NEWS

ARBOR WEALTH: Namath, Bob Seger and a market flatline

Staff Writer
The Destin Log

“Ain’t it funny how the night moves … with autumn closin’ in.” from “Night Moves” as recorded by Bob Seger

Let’s talk 1965. Alabama quarterback Joe Namath signs a groundbreaking contract with the New York Jets for $427,000. President Johnson unveils his “Great Society” program during the State of the Union Address. “Hullabaloo” debuts on television. Winston Churchill dies. 

While The Beatles are filming “Help” in The Bahamas, Malcolm X is gunned down in New York’s Audubon Ballroom by Nation of Islam extremists. The president sends combat troops to Vietnam. Lucky Debonair wins the Kentucky Derby. Mickey Mantle hits the first indoor home run in the Astrodome. LBJ signs the Medicare Bill. Riots erupt in Watts and Chicago. Borman and Lovell orbit the earth for two weeks in Gemini 7. The French re-elect Charles de Gaulle.

Here in Florida, Keith Richards of the Rolling Stones rolls out of a Clearwater motel bed and plays and then tapes the first stirring guitar chords to “Satisfaction,” a song that dominates summer airwaves and eventually is named by Rolling Stone Magazine as the second greatest rock song of all time. “Billion Dollar Betsy” makes landfall in Key Largo in September, reaching 125 mph winds at Big Pine. The Disney brothers announce the official launch of the “Disney Project.”

What’s the connection to investing? Well, if your parents or grandparents retired in 1965, and were invested in a broad basket of securities representative of the S&P 500 index, they may recall some of the aforementioned occurrences. But mainly they’ll remember that late in 1965 the S&P 500 began a 17-year flatline. 

That’s right. From 1965-1982, for almost 17 years, the S&P 500 was completely flat. So if you retired in 1965, and invested in the index to help fund your retirement, you received zero returns. In fact, you lost ground, because you didn’t even keep up with inflation.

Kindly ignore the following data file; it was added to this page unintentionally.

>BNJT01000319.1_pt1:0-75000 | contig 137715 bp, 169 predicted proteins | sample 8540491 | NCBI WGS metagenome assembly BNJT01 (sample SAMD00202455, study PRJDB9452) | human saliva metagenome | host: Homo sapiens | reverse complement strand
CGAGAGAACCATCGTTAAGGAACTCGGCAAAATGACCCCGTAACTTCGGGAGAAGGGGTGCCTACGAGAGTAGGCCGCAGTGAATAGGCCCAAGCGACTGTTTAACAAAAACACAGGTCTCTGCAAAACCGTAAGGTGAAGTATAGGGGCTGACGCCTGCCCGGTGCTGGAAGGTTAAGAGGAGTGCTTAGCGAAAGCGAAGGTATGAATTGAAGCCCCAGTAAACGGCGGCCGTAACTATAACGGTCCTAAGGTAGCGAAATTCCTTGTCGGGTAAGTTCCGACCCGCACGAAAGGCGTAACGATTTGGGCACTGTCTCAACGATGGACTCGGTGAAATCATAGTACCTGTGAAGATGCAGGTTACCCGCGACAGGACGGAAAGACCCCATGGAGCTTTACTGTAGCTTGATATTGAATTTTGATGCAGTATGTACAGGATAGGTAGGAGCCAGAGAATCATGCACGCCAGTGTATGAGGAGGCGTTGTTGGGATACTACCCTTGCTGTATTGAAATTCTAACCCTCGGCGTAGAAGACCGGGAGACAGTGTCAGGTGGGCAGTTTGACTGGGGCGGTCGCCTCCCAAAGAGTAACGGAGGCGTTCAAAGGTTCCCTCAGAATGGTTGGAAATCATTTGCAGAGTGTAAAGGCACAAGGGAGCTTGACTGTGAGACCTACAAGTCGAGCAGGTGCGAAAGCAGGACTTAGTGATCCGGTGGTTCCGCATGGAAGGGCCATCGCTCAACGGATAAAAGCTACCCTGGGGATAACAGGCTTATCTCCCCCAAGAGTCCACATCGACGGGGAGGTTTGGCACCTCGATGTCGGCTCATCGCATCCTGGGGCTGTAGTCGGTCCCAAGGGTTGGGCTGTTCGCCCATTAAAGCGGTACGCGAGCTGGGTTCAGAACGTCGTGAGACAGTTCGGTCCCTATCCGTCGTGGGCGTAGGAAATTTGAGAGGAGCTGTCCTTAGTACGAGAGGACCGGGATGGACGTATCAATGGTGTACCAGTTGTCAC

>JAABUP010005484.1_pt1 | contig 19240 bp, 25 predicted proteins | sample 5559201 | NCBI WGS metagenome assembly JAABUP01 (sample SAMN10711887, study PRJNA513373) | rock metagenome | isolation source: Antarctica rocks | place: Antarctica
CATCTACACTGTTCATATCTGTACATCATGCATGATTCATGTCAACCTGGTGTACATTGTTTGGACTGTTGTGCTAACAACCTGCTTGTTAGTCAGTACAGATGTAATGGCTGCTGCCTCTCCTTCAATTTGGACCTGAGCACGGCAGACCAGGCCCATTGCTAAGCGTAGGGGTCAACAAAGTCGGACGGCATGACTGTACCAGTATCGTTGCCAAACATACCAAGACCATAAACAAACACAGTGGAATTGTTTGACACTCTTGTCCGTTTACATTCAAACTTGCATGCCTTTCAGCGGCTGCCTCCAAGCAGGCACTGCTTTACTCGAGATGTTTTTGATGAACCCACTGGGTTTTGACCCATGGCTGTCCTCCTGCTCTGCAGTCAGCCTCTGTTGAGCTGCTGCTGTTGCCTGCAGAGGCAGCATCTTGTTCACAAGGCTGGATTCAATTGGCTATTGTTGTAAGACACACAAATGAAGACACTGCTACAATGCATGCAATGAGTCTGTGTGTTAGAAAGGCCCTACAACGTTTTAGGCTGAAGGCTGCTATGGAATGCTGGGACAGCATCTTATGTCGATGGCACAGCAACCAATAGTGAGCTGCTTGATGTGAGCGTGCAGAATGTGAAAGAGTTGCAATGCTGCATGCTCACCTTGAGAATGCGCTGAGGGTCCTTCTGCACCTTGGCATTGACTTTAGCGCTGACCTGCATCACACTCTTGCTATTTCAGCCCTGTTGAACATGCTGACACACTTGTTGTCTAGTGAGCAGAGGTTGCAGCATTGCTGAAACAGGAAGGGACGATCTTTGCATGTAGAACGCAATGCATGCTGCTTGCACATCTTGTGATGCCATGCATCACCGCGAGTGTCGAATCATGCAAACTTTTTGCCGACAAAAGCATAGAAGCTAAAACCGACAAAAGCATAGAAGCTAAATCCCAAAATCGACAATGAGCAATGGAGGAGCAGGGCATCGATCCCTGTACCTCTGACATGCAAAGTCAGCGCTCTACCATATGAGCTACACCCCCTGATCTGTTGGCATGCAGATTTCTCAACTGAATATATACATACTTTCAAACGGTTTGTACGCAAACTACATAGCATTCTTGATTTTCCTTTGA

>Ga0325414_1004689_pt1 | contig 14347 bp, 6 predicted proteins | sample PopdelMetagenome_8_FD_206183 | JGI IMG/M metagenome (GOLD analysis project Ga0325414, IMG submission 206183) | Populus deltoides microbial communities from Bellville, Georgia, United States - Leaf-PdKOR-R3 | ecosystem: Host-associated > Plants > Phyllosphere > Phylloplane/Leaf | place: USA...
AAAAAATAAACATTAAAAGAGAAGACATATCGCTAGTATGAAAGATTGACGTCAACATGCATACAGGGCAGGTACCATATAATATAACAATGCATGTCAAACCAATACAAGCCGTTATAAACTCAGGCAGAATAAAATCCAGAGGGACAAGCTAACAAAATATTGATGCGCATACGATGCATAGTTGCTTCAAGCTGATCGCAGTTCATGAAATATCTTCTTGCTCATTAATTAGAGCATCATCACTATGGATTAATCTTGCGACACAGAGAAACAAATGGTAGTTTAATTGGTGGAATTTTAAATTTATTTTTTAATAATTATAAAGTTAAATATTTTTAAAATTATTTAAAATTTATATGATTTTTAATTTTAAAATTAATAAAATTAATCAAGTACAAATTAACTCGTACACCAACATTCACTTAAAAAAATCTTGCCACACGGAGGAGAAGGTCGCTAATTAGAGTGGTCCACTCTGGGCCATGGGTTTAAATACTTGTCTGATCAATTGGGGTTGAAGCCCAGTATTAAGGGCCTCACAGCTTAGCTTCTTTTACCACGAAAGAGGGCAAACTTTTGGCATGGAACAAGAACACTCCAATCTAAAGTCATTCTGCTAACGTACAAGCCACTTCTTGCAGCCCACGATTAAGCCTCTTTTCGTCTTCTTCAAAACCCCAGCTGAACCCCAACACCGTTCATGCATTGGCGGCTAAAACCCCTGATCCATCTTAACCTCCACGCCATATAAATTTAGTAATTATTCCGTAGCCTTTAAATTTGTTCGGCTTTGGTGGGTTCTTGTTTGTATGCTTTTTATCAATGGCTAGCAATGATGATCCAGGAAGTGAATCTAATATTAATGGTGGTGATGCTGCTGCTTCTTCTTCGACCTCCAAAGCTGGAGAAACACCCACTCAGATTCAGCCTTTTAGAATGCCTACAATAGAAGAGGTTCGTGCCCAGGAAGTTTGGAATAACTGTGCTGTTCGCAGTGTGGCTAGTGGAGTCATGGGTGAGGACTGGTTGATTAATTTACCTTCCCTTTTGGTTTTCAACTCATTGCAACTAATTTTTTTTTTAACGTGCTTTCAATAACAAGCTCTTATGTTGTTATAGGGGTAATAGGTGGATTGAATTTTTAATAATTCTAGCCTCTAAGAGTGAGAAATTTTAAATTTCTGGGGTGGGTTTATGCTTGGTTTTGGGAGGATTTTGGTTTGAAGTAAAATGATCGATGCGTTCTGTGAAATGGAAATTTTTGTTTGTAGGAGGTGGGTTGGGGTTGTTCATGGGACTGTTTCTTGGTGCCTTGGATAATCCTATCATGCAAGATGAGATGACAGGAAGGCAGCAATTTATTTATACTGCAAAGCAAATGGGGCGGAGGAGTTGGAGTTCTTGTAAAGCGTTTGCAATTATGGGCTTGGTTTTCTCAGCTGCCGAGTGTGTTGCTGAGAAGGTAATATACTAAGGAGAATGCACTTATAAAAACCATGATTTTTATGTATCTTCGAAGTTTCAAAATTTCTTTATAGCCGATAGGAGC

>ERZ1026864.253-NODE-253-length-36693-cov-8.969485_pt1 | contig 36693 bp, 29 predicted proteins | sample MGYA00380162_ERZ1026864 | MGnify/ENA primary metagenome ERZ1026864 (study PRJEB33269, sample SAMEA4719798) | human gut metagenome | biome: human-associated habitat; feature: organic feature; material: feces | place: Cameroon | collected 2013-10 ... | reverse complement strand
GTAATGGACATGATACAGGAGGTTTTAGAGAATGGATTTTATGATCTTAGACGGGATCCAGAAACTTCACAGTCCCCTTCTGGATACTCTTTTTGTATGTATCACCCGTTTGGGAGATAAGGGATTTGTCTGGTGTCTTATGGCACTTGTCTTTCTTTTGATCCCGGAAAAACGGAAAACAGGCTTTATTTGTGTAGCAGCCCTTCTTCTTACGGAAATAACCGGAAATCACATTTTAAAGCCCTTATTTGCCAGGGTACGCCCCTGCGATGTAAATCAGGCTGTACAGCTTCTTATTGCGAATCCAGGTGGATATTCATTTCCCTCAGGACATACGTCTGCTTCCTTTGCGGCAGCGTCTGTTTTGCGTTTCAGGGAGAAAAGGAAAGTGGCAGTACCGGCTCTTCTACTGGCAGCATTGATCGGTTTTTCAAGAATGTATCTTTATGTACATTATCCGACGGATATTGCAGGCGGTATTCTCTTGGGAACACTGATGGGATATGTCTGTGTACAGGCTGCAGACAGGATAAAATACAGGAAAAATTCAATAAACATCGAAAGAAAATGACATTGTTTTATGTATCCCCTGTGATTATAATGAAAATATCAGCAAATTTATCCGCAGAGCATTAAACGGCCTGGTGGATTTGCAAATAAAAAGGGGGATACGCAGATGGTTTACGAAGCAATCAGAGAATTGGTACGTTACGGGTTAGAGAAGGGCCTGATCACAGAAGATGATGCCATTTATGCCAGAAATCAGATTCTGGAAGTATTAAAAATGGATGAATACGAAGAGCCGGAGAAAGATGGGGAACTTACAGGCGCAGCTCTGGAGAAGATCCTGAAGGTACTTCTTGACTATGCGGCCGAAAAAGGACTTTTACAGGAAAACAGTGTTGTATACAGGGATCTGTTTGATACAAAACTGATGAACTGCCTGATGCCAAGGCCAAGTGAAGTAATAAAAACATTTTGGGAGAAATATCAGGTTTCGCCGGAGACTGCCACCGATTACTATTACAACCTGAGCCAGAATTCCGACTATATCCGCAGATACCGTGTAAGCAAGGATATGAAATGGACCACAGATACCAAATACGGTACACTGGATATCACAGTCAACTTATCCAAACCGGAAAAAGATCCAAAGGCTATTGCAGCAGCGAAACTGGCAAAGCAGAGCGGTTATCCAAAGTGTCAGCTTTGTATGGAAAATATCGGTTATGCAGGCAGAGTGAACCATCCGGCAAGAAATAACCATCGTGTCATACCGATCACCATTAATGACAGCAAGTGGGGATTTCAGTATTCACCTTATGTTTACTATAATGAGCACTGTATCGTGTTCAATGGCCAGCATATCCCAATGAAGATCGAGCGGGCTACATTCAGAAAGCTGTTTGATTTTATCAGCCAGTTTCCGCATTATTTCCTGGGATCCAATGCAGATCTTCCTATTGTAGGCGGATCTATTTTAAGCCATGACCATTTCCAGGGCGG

The market may “always come back,” as index proponents proclaim, but in what period of time? Ten years or 15? Some folks do not get to enjoy a retirement of that duration. The average American is retiring around age 66, and the average age at death is around 80. That’s a retirement span of 14 years. What good does it do the retiree who passes away at 80 if the S&P 500 is flat during his retirement and then gains ground after he dies?

Truthfully, it is our opinion that successful investing often comes down to what you buy and what you pay for it. Just throwing money into an index fund and waiting for “efficient markets” to do their work may or may not serve your retirement funding needs, as evidenced by the long period of zero returns that began in 1965. 

Margaret R. McDowell, ChFC, AIF, a syndicated economic columnist, is the founder of Arbor Wealth Management, LLC, (850-608-6121 — www.arborwealth.net), a “fee-only” registered investment advisory firm located near Sandestin. This column should not be considered personalized investment advice and provides no assurance that any specific strategy or investment will be suitable or profitable for an investor.